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So often when I ask my clients what is one of the greatest struggles related to their self-care routine, they answer GUILT. Ugh. It’s the worst. Even if they are able to stick to their routine as best they can, they feel so guilty for taking time away from their responsibilities and families to do it. Many of my clients are seeking strategies and tips on how to do self-care without guilt.
In today’s post, I’m going to explore exactly that: why do we feel guilty about self-care, what beliefs keep us feeling guilt in regards to self-care and how to overcome guilt so we can enjoy our self-care more fully.
When I first began my crusade into this amazing world of self-care, I noticed that I feel one of the following things about self-care:
Guilt about taking the time to do my self-care
Guilt about not taking the time to do self-care
BAH! So much guilt wrapped up in self-care. Right?
My experience would go something like this:
Imagine a busy day in the average family household with dishes piled up, children needing things, spouse needing things, dogs needing things. So much to do and so many people to care for. The mere thought of taking time to care for
Suffice to say, many times and for a long time, the guilt won:
Guilt 1: Self-Care 0.
And once I got over the guilt of taking time for myself (by using some of the strategies below) and developed into a good routine of it, I would then experience the guilt about skipping a day or a few days in a row. And oh the shame.
I hate “failing” and would make it mean all sorts of negative things about myself. One day would be enough to tip me into a “failure spiral”. I would berate myself with negative self-talk, notice how tired and lazy I felt, be frustrated and further worsen the day by being sure to tell myself just how terrible I was at maintaining a routine. Dramatic, I know.
Guilt 2: Self-Care 0
Relentless inner critic: 1000
I began to notice the relationship between self-care and guilt and came to the following conclusion:
Having guilt about doing or not-doing self-care was the antithesis of self-care.
For my self-care to be true, it would have to be guilt-free. Self-care and guilt would have to be mutually exclusive.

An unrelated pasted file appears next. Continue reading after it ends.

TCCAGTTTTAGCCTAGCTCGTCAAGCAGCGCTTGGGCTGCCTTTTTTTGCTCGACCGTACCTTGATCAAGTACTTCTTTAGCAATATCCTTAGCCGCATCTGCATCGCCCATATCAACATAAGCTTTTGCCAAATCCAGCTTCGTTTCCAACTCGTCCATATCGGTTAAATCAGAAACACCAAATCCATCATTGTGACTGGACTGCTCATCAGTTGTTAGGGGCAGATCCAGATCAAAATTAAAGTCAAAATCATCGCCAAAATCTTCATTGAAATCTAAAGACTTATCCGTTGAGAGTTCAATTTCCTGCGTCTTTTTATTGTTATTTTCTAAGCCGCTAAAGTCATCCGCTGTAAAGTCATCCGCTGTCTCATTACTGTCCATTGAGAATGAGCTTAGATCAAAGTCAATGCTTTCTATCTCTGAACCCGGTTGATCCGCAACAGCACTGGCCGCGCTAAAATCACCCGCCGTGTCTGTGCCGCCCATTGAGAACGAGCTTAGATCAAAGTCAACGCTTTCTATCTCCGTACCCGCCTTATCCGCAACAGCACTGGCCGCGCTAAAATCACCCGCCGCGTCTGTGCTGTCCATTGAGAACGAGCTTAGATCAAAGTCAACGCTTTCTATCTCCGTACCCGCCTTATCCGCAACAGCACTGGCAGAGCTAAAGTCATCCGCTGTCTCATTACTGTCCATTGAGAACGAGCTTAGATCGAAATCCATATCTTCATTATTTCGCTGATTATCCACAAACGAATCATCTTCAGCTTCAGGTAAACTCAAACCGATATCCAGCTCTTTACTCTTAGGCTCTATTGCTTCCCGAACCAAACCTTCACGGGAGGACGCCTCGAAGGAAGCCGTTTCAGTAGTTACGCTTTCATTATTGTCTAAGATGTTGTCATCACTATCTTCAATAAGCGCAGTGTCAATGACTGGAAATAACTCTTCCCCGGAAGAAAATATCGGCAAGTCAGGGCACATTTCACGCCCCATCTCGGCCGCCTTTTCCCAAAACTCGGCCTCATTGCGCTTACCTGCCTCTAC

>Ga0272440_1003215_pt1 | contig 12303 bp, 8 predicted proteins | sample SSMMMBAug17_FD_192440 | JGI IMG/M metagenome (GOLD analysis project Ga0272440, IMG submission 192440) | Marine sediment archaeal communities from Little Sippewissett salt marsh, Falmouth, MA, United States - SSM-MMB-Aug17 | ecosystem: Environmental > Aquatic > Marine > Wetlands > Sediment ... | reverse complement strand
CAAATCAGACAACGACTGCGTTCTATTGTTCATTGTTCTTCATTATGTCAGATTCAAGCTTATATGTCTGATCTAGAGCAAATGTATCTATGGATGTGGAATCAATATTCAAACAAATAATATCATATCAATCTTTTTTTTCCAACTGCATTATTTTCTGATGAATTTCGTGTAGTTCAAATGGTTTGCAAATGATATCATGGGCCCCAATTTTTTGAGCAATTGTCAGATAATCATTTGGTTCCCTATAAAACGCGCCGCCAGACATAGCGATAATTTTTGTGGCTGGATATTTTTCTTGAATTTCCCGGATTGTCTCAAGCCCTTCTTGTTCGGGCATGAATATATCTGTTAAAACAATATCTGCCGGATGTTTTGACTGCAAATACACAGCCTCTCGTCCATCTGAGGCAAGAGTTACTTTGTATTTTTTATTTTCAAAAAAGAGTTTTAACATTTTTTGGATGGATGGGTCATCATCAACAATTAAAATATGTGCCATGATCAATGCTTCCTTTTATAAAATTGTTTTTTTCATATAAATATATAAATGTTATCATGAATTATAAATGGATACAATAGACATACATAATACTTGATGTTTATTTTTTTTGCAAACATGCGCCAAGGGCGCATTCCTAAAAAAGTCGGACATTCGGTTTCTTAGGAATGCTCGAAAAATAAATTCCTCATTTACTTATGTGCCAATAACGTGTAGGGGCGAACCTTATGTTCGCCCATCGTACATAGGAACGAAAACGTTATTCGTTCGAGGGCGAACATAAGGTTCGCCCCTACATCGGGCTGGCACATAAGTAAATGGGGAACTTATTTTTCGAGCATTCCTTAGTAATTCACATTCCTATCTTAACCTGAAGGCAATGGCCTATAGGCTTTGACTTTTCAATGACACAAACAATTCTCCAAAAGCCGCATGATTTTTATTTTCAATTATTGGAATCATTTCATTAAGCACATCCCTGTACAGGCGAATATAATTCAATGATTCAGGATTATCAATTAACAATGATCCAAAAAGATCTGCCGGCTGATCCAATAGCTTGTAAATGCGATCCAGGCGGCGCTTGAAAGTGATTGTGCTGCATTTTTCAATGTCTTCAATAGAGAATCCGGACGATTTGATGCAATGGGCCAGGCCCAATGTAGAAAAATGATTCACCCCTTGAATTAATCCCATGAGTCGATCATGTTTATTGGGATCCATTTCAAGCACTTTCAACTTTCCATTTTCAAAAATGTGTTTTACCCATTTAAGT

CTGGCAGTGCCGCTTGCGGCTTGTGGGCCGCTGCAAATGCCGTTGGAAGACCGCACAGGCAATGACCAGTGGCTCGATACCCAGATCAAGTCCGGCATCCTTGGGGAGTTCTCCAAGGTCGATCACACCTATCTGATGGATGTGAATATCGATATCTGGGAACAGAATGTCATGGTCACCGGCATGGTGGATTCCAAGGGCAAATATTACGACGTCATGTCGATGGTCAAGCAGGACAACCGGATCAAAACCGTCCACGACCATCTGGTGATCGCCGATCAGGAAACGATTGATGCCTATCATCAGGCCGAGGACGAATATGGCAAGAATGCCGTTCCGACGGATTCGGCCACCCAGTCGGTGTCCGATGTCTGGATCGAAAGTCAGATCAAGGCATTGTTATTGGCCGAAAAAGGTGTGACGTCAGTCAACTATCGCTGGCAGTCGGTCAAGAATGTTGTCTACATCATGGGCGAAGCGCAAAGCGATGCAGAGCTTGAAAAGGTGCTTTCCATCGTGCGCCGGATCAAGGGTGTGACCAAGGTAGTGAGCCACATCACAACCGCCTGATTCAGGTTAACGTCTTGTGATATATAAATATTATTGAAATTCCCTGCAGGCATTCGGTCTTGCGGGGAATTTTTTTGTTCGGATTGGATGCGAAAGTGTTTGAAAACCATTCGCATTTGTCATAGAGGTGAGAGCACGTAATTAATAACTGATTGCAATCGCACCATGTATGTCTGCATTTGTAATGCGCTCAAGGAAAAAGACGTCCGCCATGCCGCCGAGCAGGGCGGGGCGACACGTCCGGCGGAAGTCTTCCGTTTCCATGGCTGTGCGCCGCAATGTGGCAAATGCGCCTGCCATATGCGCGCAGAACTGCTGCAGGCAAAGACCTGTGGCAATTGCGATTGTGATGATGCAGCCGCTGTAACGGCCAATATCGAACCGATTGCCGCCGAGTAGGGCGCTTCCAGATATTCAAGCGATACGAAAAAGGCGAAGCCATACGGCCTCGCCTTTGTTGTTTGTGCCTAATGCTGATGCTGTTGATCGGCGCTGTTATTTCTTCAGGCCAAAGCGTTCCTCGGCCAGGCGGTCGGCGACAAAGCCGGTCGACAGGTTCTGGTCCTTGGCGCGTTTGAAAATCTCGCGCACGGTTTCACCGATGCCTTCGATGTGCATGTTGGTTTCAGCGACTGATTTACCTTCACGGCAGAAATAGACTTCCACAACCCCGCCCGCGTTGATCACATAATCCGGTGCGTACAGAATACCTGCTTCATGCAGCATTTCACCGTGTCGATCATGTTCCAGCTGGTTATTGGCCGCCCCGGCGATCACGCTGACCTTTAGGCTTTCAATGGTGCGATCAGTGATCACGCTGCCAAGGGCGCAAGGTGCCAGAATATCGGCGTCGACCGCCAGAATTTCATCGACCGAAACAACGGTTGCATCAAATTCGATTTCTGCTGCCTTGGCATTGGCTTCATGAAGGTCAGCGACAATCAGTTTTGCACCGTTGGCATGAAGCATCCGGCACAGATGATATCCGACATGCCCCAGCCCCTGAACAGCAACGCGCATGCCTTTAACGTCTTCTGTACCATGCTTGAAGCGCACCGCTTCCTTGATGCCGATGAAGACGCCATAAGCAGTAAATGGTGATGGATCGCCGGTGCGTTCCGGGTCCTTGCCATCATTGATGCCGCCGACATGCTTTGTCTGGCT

In order to live my healthiest life through regular self-care, I would have to reframe my relationship to what self-care meant and what it meant to be successful at it. Today, I’m going to share with you the steps I took to do just that.
I realized that my needs were just as important as everyone else’s.
I believe we have been made to believe a giant lie as women (well, many
This giant lie is that our needs are not as important as the needs of others.
This is because society and social conditioning
Well, that’s just hogwash.
When your spouse needs time to “wind down” after a long day, it’s important. You make it happen.
When your child needs “quiet time” to decompress after a stressful event, it’s important. You make it happen.
So…When you need “self-care” to continue being the amazing wife/mother/partner/boss lady/breadwinner/caregiver you are, IT’S IMPORTANT. Make it HAPPEN.
When you can make the intentional decision that your needs are not lesser than the needs of others, that they deserve as much attention and priority as the needs of those in your household/business, your self-care becomes a priority.
When you can realize that your needs are as important as everyone else’s, you feel less guilty about doing it. Full stop.
I realized that by caring for myself, I was also caring for others.
If you DO believe that caring for others is more important than caring for yourself (tsk tsk), then you will almost certainly feel guilty about taking time for yourself. However, there is an inherent flaw in this logic.
Women will often feel selfish or guilty for taking time for themselves because they fail to see the connection between taking care of themselves and taking care of others.
Imagine a sailboat on the rocky sea of life. This sailboat is your family.
The mast on the boat keeps the craft upright, suspends the sails and thereby directs the course towards the destination. It propels the boat forward, it gives it direction and it keeps it from capsizing in stormy seas. In order for the mast to stay upright, it needs other supports to keep it upright. It cannot maintain the course of the boat by itself and needs shrouds and stays to keep it strong.
If you haven’t made the connection yet, you are the mast of your sailboat in this metaphor.
You, the mother/breadwinner/leader, support the sails or what propels your family forward and keep the family from capsizing into chaos when life inevitably throws its curveballs.
In order to do your job of being the main support of your family, you need your own versions of shrouds and stays to support you.
This is your self-care.
Your self-care keeps you balanced and upright, keeps you connected to your centre and aware of where you’re feeling strained or taxed.
So by doing your self-care, you support yourself to support your family.
I realized that self-care didn’t have to be expensive or luxurious.
Our perception of what self-care actually is can also cause a minefield of guilt around it.
So often, self-care is seen as a luxury to those women who have endless amounts of free time, no responsibilities, and can spend their days lazily indulging in activities they enjoy. (Do these women exist? No, seriously. If you’re one of them, please get in touch with me to prove unicorns are real.)
Sometimes self-care is perceived as something only for those who can afford it financially: a weekly massage, a monthly pedicure, a fancy vacation.
When viewed in this light, it is easy to see why some of us would feel guilty about doing these things. (Although you should never feel guilty about any of those things! Huzzah!)